Fitness drive by football clubs tackles obesity among younger men

An innovative health programme is harnessing the power of football to encourage young men to pay closer attention to their fitness.

Premier League Health (PLH) has been adopted by 16 present and former Premier League clubs in an attempt to reach out to over-18s.

The 1.6m of funding from the Football Foundation allows the clubs with PLH status to implement programmes designed to raise men's awareness and help them adopt healthier lifestyles.

A Premier League spokesman said: "An increasing proportion of young men are overweight or obese, leading to a significant risk of cardiovascular disease, diabetes and fat-related cancer, amongst other health problems. Smoking, excessive alcohol intake, low physical activity levels and other risk-taking are estimated to account for over 14 years of lost life.

"Currently there is limited provision for tackling the health needs in these vulnerable groups of men, specifically those in lower socio-economic environments."

Around 3,000 men took part in PLH programmes this year, with clubs setting up regular training sessions and healthy eating classes.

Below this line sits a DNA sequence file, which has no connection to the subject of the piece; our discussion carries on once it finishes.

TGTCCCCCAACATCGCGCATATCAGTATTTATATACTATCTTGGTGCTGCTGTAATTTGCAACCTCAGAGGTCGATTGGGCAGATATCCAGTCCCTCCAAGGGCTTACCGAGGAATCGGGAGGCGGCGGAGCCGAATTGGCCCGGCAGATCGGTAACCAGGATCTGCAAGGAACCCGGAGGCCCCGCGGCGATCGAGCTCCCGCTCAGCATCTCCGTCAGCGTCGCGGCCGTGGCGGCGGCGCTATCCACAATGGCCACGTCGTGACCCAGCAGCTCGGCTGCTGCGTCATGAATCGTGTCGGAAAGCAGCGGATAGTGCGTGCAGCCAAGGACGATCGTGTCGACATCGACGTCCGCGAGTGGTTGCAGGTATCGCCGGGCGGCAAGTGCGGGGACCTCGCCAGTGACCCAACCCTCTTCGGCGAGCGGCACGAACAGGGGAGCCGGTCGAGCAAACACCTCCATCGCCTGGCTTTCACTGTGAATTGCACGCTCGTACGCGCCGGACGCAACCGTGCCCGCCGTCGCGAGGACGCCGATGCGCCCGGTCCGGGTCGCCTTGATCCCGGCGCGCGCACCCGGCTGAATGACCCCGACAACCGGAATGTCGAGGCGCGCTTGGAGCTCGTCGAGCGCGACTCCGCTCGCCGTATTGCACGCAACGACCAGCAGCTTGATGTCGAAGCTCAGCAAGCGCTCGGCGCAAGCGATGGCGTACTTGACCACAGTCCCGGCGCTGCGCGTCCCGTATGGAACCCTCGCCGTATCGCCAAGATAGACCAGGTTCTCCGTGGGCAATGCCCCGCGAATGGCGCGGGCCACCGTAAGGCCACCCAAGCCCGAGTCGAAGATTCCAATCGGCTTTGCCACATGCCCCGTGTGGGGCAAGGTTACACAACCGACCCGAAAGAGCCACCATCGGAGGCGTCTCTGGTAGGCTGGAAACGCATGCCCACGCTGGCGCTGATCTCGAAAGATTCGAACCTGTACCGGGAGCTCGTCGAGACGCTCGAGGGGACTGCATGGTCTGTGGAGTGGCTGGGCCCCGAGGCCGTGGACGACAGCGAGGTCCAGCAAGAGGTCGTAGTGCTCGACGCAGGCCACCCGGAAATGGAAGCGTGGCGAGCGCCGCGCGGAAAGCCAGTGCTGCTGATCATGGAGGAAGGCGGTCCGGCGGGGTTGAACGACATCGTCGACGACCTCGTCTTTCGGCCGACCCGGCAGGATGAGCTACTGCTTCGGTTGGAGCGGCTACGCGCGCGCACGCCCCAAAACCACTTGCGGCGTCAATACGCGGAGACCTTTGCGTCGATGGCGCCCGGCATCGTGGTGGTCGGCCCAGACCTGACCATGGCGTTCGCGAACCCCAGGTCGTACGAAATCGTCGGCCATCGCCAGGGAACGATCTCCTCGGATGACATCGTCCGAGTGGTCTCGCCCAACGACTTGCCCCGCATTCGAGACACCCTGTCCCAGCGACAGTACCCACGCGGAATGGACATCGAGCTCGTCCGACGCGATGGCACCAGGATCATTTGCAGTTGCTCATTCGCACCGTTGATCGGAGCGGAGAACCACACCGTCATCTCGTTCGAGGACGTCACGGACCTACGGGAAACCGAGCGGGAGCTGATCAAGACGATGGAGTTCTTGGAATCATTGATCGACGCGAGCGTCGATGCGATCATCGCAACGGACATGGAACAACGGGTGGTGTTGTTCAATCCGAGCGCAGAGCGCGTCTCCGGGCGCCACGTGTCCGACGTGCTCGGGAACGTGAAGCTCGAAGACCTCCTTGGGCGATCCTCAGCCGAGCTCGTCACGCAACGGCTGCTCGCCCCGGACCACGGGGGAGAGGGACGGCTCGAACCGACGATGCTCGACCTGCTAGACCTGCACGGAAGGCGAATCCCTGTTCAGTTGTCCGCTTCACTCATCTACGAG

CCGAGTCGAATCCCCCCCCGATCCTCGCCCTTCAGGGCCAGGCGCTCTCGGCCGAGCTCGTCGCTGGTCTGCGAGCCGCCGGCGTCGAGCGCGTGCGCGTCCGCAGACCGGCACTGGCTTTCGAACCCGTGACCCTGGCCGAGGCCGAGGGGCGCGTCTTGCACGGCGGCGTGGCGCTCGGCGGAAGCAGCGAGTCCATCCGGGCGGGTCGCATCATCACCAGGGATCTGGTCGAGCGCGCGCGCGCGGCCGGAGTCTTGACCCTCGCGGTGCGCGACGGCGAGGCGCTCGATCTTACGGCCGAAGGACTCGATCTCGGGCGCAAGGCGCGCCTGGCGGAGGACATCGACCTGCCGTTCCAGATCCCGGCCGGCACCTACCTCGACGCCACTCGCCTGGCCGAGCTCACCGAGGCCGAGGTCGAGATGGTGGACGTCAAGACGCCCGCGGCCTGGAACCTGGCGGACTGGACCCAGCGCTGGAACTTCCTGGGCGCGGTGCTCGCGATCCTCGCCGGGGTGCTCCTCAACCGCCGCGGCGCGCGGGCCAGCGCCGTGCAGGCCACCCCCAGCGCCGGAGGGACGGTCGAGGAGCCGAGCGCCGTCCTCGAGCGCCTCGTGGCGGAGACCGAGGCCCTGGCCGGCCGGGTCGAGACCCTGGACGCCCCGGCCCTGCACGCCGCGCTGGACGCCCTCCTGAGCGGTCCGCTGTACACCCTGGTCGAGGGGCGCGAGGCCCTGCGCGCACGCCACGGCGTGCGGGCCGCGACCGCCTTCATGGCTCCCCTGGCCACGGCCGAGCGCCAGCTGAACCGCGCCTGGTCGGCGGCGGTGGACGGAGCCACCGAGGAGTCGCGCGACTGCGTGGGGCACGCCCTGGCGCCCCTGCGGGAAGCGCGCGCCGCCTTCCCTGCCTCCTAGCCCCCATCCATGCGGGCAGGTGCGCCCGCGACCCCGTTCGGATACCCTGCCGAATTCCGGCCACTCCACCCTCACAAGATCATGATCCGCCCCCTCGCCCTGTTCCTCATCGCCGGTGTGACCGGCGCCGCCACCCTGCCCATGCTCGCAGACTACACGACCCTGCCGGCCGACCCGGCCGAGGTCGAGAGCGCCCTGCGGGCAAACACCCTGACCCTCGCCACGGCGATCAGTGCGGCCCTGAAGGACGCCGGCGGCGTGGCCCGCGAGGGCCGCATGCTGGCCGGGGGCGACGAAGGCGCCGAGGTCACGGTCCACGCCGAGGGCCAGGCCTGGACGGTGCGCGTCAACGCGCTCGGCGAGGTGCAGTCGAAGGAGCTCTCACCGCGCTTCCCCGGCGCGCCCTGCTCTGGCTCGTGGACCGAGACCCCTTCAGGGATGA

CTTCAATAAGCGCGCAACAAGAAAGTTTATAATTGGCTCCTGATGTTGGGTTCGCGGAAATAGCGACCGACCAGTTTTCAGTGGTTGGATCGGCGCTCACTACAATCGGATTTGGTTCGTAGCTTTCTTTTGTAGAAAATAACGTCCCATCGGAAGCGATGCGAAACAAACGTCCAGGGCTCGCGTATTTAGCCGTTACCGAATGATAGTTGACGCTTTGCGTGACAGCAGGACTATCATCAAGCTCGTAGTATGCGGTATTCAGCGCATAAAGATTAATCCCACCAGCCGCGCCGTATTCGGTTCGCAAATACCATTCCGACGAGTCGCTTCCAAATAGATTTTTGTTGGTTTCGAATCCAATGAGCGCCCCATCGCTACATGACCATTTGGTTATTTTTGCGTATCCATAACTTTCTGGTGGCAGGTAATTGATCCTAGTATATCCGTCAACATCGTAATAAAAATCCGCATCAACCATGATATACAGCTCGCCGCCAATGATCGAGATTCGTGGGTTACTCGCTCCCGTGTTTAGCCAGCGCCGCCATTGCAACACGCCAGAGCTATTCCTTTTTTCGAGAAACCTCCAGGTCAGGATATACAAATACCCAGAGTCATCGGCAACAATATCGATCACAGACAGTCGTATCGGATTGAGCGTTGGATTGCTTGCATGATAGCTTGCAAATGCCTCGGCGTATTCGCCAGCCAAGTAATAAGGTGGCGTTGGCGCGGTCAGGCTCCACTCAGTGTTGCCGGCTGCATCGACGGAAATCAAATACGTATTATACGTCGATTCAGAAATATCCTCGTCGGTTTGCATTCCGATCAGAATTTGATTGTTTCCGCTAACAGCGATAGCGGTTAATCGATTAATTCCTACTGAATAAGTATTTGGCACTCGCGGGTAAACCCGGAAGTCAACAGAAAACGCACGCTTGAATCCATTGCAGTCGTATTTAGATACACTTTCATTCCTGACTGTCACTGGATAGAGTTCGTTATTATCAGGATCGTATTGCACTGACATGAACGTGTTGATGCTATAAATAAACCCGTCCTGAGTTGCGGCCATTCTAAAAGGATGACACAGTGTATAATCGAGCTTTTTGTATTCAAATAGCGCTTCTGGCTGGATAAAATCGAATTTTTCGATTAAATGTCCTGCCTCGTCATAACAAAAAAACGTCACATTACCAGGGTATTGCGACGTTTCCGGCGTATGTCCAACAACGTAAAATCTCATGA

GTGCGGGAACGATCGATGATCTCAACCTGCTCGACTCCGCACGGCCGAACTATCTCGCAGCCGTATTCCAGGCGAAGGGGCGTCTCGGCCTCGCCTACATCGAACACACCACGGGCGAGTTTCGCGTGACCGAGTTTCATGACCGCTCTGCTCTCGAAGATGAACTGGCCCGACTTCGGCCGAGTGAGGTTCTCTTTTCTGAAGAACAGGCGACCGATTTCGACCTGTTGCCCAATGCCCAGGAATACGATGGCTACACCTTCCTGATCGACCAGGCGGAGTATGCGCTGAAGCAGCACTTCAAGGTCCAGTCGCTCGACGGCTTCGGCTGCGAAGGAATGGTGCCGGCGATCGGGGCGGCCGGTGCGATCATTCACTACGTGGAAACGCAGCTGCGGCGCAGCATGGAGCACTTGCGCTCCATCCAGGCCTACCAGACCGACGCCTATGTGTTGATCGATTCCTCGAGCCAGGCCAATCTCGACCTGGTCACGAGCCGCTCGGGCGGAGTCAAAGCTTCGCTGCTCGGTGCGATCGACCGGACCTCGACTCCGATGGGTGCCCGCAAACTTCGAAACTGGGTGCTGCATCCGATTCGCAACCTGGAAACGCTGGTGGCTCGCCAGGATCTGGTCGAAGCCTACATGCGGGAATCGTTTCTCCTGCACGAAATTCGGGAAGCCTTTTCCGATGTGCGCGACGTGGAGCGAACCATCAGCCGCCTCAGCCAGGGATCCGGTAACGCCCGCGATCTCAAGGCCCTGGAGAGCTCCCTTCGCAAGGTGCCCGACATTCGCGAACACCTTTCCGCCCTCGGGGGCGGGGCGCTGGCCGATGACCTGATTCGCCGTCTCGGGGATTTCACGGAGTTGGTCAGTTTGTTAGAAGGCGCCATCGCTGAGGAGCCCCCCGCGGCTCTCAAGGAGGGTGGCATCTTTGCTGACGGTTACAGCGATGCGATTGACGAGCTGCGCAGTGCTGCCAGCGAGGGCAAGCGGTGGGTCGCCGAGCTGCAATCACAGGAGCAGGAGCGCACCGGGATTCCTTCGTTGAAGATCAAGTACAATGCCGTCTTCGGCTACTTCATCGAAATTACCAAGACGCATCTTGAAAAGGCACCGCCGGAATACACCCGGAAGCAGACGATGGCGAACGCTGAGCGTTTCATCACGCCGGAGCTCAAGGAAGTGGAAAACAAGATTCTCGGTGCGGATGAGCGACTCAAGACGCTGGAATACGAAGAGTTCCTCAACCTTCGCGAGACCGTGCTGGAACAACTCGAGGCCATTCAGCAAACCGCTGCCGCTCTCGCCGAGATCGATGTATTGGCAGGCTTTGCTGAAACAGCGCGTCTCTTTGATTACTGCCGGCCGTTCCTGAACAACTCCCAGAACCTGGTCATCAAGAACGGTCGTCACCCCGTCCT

The Everton programme invited homeless men to take part in the initiative in the hope it would help them with other issues in their lives.

Ray Dermott, 27, from Liverpool, said: "I was homeless. I was in hostels but this helped me get re-settled. I've got a girl and I've just got a job. It's transformed my whole life."

Men's health professor Alan White, based at Leeds Metropolitan University, is overseeing the project. He said: "The problem with young men of this age is they tend to think they can eat what they want and do what they want and it has not got any impact on them."

But, he added, they were stacking up problems for themselves in later life.